### Derive e-function with prefactor

First look at those **e function **with a prefactor b while c=1.

f(x)=b ex

You have to use the factor rule.

Here is the factor rule as a reminder: f(x)=a g(x)→derive f'(x)=a g'(x)

Since you know that the **Derivation of the e-function** is the e-function, you get the following derivation of the function f(x)=b ex.

f'(x)=b·ex

So you can also derive the e-function with a prefactor f'(x)=b·ex as often as you want, it will never change.

Let’s capture this insight in a definition.

the** derivation **f'(x) **the e function** with a prefactor f(x)=b ex is:

f'(x)=b·ex

Apply the learned derivation immediately the e-function with prefactor on this exercise:

**Task 1**

Derive the function f(x) with f(x)=9·ex.

**solution**

Since an e-function does not change with a prefactor, you get the following derivative f'(x).

f'(x)=9*ex

### Derive e-function with chain rule

Now you can **Derivative f'(x) for the entire extended e-function** form f(x)=b ecx. For this you need the chain rule and the factor rule.

As a reminder, the chain rule is: f(x)=g(h(x))→derive f'(x)=g'(h(x)) h'(x)

To apply the chain rule, you must first define the outer function g(x) and the inner function h(x).

g(x)=eh(x)=ecxh(x)=cx

You then need the derivation of each of these functions. Since the e-function again results in the e-function, the following derivations are formed.

g'(x)=ecxh'(x)=c

Now you can apply the last steps of the chain rule. In addition, you have to consider the pre-factor b with the factor rule to get the derivative f'(x) for the entire extended e-function. This results in the following overall derivative f'(x) for the extended e-function.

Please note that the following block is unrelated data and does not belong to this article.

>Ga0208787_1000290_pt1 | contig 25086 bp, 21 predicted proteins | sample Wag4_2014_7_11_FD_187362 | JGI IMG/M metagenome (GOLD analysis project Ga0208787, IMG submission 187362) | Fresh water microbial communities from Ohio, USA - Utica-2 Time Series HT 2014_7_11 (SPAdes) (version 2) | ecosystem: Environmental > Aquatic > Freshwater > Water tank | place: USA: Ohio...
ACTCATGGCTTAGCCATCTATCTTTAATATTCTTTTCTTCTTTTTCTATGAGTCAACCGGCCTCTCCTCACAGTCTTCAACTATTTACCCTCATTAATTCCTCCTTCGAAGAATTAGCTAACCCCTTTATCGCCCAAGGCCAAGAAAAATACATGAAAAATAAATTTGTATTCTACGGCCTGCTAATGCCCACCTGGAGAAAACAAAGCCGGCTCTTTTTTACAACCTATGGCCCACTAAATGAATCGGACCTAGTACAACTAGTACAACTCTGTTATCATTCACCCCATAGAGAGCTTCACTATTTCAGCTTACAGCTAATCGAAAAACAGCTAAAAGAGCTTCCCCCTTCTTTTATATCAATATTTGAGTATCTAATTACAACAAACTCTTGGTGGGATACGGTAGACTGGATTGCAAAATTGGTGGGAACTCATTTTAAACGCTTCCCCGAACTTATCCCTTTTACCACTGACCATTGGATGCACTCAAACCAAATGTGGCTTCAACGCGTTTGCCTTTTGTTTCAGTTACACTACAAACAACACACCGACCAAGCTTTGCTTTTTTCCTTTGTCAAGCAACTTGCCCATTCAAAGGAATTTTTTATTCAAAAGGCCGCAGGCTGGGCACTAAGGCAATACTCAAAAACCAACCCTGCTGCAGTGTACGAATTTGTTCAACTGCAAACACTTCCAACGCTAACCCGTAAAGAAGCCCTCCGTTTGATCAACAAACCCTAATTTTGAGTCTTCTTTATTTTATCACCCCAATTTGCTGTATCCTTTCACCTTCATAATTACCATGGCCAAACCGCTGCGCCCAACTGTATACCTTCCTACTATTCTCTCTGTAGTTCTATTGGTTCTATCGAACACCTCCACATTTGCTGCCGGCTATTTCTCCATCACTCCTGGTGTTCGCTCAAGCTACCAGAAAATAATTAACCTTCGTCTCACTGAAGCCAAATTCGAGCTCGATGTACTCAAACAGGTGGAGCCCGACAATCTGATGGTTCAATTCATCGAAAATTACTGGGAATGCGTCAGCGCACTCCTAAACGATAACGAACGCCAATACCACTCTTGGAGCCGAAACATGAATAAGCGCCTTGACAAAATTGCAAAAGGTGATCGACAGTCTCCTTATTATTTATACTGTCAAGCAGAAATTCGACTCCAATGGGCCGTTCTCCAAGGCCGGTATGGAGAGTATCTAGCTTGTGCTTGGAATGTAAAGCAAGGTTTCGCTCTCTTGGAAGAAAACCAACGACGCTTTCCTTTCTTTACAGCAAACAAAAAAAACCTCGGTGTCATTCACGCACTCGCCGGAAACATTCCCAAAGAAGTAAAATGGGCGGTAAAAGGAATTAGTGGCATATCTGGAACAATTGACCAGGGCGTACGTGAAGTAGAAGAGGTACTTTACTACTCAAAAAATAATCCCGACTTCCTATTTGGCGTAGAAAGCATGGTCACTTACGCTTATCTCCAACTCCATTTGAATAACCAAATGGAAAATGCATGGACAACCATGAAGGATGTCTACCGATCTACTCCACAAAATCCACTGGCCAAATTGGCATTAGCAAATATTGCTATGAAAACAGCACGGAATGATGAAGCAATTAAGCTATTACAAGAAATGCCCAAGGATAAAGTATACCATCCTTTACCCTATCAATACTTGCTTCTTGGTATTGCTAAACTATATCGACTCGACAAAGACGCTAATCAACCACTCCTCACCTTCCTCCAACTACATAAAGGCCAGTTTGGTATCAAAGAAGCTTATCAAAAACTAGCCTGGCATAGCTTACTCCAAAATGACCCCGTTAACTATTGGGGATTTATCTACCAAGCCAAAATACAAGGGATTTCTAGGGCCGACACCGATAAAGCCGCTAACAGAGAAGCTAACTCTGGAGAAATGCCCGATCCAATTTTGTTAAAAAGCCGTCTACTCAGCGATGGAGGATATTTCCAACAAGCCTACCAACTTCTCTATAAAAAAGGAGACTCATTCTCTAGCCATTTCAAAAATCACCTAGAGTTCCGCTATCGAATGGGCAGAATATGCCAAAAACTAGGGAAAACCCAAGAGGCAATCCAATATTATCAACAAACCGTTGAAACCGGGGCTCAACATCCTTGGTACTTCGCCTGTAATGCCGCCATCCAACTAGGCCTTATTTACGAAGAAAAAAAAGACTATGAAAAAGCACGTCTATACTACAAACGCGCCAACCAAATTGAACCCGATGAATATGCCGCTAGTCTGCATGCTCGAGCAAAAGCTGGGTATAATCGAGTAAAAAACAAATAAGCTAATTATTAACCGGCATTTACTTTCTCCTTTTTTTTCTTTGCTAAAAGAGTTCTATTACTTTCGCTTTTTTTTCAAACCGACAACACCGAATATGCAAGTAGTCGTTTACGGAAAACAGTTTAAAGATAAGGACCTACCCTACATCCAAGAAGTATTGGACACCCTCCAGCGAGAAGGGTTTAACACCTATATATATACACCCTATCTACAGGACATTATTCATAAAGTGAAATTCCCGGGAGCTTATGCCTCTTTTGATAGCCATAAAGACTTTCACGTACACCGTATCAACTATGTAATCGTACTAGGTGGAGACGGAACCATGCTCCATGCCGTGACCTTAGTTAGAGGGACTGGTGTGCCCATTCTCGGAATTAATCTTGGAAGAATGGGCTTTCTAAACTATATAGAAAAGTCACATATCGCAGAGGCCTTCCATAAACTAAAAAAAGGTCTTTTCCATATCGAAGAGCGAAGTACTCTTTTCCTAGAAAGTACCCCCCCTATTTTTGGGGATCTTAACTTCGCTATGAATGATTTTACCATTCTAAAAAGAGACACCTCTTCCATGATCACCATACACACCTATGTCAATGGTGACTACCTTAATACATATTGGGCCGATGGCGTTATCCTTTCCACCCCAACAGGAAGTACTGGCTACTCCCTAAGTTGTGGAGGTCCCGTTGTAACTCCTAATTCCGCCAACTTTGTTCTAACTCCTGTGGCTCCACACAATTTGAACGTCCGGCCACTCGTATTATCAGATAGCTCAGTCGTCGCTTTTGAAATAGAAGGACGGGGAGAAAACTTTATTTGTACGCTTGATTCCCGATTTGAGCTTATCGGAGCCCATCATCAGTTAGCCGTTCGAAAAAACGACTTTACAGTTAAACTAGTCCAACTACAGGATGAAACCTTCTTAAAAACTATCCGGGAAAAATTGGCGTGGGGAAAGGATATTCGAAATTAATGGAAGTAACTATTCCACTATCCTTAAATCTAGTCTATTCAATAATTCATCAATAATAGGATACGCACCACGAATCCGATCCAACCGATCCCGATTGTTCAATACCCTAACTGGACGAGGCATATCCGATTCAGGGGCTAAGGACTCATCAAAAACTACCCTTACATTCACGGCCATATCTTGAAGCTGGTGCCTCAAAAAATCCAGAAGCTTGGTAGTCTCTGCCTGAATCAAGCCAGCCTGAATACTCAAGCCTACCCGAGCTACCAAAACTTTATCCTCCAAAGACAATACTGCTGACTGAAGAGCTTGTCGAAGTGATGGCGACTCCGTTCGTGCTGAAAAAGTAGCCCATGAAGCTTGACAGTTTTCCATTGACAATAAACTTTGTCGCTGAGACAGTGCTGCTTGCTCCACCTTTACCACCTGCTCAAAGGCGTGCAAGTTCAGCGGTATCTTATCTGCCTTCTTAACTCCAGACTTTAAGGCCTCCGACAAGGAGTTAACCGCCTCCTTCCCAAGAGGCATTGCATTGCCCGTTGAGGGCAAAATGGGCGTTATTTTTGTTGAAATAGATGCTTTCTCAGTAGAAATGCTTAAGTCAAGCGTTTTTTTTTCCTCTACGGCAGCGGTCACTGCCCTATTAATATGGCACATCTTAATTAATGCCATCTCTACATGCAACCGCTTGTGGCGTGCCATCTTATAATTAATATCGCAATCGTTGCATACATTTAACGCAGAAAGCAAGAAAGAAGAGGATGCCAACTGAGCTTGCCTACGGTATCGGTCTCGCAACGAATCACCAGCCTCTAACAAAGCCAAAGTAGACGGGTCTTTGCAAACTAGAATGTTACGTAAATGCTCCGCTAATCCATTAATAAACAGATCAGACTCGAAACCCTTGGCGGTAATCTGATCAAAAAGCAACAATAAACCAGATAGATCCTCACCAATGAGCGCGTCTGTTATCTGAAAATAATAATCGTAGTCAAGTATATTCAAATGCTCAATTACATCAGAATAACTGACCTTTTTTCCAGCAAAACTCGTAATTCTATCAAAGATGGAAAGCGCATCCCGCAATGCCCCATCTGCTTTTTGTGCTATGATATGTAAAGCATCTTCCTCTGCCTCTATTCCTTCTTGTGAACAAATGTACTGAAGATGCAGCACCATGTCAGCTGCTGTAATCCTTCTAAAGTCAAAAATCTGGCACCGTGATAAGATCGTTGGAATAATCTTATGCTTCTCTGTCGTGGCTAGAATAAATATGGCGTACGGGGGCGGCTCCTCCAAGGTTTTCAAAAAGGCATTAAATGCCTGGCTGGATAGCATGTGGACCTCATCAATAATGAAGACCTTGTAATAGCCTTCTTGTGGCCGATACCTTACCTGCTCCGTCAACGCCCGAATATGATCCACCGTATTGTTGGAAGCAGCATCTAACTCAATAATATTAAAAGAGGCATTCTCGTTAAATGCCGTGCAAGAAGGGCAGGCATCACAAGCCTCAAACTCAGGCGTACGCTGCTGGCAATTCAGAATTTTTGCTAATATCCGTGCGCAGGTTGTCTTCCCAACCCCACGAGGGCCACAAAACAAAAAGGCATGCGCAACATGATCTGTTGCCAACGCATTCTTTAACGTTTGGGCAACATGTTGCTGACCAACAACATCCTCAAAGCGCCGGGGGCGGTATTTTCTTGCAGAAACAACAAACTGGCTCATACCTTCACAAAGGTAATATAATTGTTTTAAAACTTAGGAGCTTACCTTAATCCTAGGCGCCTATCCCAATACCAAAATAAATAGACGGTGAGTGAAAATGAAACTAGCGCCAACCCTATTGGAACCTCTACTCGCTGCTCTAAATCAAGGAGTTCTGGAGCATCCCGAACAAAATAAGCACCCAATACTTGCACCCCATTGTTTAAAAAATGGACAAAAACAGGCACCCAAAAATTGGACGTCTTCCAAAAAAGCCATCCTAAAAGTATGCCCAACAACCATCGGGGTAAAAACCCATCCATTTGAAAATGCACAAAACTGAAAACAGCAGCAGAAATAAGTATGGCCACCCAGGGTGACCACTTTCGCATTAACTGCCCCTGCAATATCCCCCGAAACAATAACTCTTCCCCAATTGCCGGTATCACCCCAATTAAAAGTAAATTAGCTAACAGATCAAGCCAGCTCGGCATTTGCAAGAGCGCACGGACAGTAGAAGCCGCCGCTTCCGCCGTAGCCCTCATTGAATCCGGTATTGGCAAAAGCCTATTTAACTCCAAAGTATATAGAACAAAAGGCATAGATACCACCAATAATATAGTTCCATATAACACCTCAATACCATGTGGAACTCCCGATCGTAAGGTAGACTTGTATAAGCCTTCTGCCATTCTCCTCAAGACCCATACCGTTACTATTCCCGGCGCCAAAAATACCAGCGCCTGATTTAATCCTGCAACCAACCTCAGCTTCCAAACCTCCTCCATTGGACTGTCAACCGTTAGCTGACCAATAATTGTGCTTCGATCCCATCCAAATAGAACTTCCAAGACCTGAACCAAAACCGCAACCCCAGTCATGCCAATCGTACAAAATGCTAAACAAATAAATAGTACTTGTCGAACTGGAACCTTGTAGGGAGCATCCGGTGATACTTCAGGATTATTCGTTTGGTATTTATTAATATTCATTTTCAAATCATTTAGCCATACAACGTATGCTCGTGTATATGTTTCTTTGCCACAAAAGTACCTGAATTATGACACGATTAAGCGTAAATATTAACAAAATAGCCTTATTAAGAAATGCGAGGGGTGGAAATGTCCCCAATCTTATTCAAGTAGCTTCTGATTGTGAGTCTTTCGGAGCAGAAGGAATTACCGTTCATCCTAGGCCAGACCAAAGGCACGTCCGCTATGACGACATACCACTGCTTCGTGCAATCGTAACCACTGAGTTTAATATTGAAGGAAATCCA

f'(x)=b g'(h(x)) h'(x)=b g'(cx) c=b ecx c=bc ecx

Whenever the exponent is not just «x», you have to apply the chain rule.

Let’s keep it all in one definition.

the **derivation** f'(x) **the extended e-function** f(x)=b ecx is:

f'(x)=bc*ecx

Here, too, first apply your newly acquired knowledge **Derivation of the extended e-function **on an example.

**exercise 2**

Derive the function f(x) with f(x)=3 e14x.

**solution **

First identify the parameter c.

c=14

Next, you can directly apply the formula for the derivative of the extended e-function. You then get the following derivation f'(x) of the function f(x)=3 e14x.

f'(x)=3*14*e14x=42e14x

### Derive e-function with product rule – exercises

There are often functions in which not only an e-function occurs, but this is multiplied by another function. um to be prepared for such a task, slook at the next exercise.

**task 3**

Derive the function f(x) with f(x)=e4x x2.

**solution**

First of all, you need the product rule.

Product rule: f(x)=g(x) h(x)→derive f'(x)=g'(x) h(x)+g(x) h'(x)

To do this, we identify the functions g(x) and h(x).

g(x)=e4xh(x)=x2

The following individual derivations result.

g'(x)=4 e4xh'(x)=2x

This results in the following overall derivation f'(x).

f'(x)=4 e4x x2+e4x 2x=2 e4x (2×2+x)

## Derive e-function – the most important thing

- The derivative f'(x) of the general exponential function f(x)=ax reads: f'(x)=ln(a)·ax
- The derivative f'(x) of the pure e-function f(x)=ex is: f'(x)
- A helpful mnemonic: «Stay as you are – like the e-function when deriving!»

- The derivative f'(x) of the e-function with a prefactor f(x)=b·ex is: f'(x)=b·ex
- The derivative f'(x) of the extended e-function f(x)=b ecx is: f'(x)=bc ecx
- Whenever the exponent is not just «x», you have to apply the chain rule.